|Classic Stoke Bruerne view|
Some weeks back on the trip out I managed to pull a muscle in my shoulder or neck, which I have largely managed to ignore. Alan has massaged it a bit, which has done a lot to keep it within tolerable levels, and I have taken painkillers when it got bad. The most important thing has been to keep active, as it isn't too bad during the day, but gets worse overnight while it is immobile.
I woke up this morning in real agony, barely able to get out of bed. It was the second really bad night in a row, where I had slept very little. I was so tired.
Alan walked Charlie, as although he has been trained to walk to heel, he can be very over enthusiastic, and any pulling on the lead would make the pain worse. After breakfast (and more painkillers) we set off, down the Stoke Bruerne flight, with me steering, and Alan working the locks.
|Earnest discussion about student motivation|
Part of the way down we met up with a couple on another boat, the man told me that he teaches piano in independent schools, and we had a very interesting discussion about education today - it left me with some things to think about how I teach some aspects of our courses.
They suggested that we go on ahead after the flight, and we headed off until we got to the big supermarket at Wolverton. All this time the pain in my shoulder, neck and head didn't get any better.
I went shopping, Alan came to help me carry the bags back to the boat. He took one look at me and said, "you can't go on, should we stop?" We decided that I would take some more paracetamol, and go to bed, he would steer around lockless Milton Keynes.
|Filling with water at Fenny|
Despite the roar of the engine only a yard or so beyond my feet I slept quite well for some time. I woke, still in pain, but much refreshed, just in time to get some coffee made, and help to work through the next lock, Fenny Stratford. After that I took over steering through Stoke Hammond and to the bottom of Soulbury Three Locks.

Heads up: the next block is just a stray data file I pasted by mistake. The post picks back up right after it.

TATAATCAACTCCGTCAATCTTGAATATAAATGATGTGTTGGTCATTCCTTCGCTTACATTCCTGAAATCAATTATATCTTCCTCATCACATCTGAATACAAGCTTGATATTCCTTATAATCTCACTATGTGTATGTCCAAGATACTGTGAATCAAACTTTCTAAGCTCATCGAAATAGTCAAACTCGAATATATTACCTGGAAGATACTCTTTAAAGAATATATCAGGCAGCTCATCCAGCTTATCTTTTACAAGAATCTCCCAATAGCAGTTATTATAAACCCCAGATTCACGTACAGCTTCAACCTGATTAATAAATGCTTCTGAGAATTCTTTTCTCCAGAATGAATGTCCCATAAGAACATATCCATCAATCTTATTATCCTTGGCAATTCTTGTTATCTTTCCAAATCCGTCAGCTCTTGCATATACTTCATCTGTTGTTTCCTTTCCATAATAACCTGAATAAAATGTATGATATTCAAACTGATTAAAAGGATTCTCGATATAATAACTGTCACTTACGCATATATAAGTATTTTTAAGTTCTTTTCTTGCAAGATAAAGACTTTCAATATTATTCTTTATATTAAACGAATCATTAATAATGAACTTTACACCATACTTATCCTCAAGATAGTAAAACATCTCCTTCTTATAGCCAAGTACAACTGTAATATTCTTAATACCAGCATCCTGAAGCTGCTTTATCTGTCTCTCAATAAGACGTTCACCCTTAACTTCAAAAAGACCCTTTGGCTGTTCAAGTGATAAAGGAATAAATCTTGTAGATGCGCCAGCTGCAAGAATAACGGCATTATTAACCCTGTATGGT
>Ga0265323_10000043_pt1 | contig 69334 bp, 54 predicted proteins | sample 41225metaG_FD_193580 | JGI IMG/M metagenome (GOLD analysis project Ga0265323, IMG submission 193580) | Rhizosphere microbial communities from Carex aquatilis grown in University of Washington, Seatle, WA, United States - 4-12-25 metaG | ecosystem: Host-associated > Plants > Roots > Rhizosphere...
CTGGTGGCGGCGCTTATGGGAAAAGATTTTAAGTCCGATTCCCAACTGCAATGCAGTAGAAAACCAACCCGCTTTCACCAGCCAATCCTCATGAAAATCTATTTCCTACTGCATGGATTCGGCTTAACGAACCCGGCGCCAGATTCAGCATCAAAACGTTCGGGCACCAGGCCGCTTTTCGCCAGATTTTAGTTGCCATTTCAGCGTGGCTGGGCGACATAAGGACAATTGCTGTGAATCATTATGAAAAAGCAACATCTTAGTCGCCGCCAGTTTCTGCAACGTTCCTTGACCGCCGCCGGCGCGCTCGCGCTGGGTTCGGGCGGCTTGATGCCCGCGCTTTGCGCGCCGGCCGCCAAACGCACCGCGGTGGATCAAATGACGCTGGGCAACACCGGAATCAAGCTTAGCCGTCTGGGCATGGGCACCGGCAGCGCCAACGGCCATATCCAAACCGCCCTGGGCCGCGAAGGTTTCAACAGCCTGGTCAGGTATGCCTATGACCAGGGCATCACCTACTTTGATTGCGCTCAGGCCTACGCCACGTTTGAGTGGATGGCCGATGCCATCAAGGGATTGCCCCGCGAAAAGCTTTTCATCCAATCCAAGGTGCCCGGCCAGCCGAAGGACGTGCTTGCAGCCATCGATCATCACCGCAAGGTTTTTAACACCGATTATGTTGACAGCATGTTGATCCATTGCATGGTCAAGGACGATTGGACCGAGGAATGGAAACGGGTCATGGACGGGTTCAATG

Despite it being quite late in the day we were passed by a lot of Wyvern hire boats heading north from their base in Leighton Buzzard - surprising numbers for that late in the day.
|At Three Locks|
At Soulbury we found that there were no moorings left on the piling below the lock, and it was impossible to get Chalice into the muddy side anywhere else. There is more piling, but we had come past it some distance back, and nobody fancied reversing that far. So we opted to go up through the locks. Yet more Wyvern boats were coming down, and others were waiting at the top.
|This is an empty lock - all paddles down|
We became aware of large amounts of water pouring over some gates towards the top, Alan went up to investigate and found the worst leaking gates he had seen in a long time. They were not properly closed, and there seemed to be something stopping them closing against the cill. David went off to find a 'keb' (big rake with tines at an angle), and found a BW employee, who said he was off duty, and the 'keb' is not a 'keb', it's a 'drag'. Fair enough, I've always known it as a keb - we have one on Sickle, which was not a lot of use at that moment.
So, without a keb/drag, and with a concerned German hirer looking on, they tried to clear the cill, by closing one gate on it's own, as fast as they could, then the other. They met together much better after that, so we didn't think that we'd wake up to find the pound we were mooring in drained in the morning.
We, and the young German couple, moored just above the lock. I began to cook dinner, David took Charlie off for a walk.
Alan and I had finished our food, and it was dark, we were starting to wonder quite where David and Charlie had got to. David's phone was off, so I set off in the direction they had gone, with a lantern, only to find David returning with pictures of the bats that he had been photographing.
Stoke Bruerne to Stoke Hammond Three Locks
Miles: 22.7, Locks: 12
Total Miles: 405.0, Total Locks: 375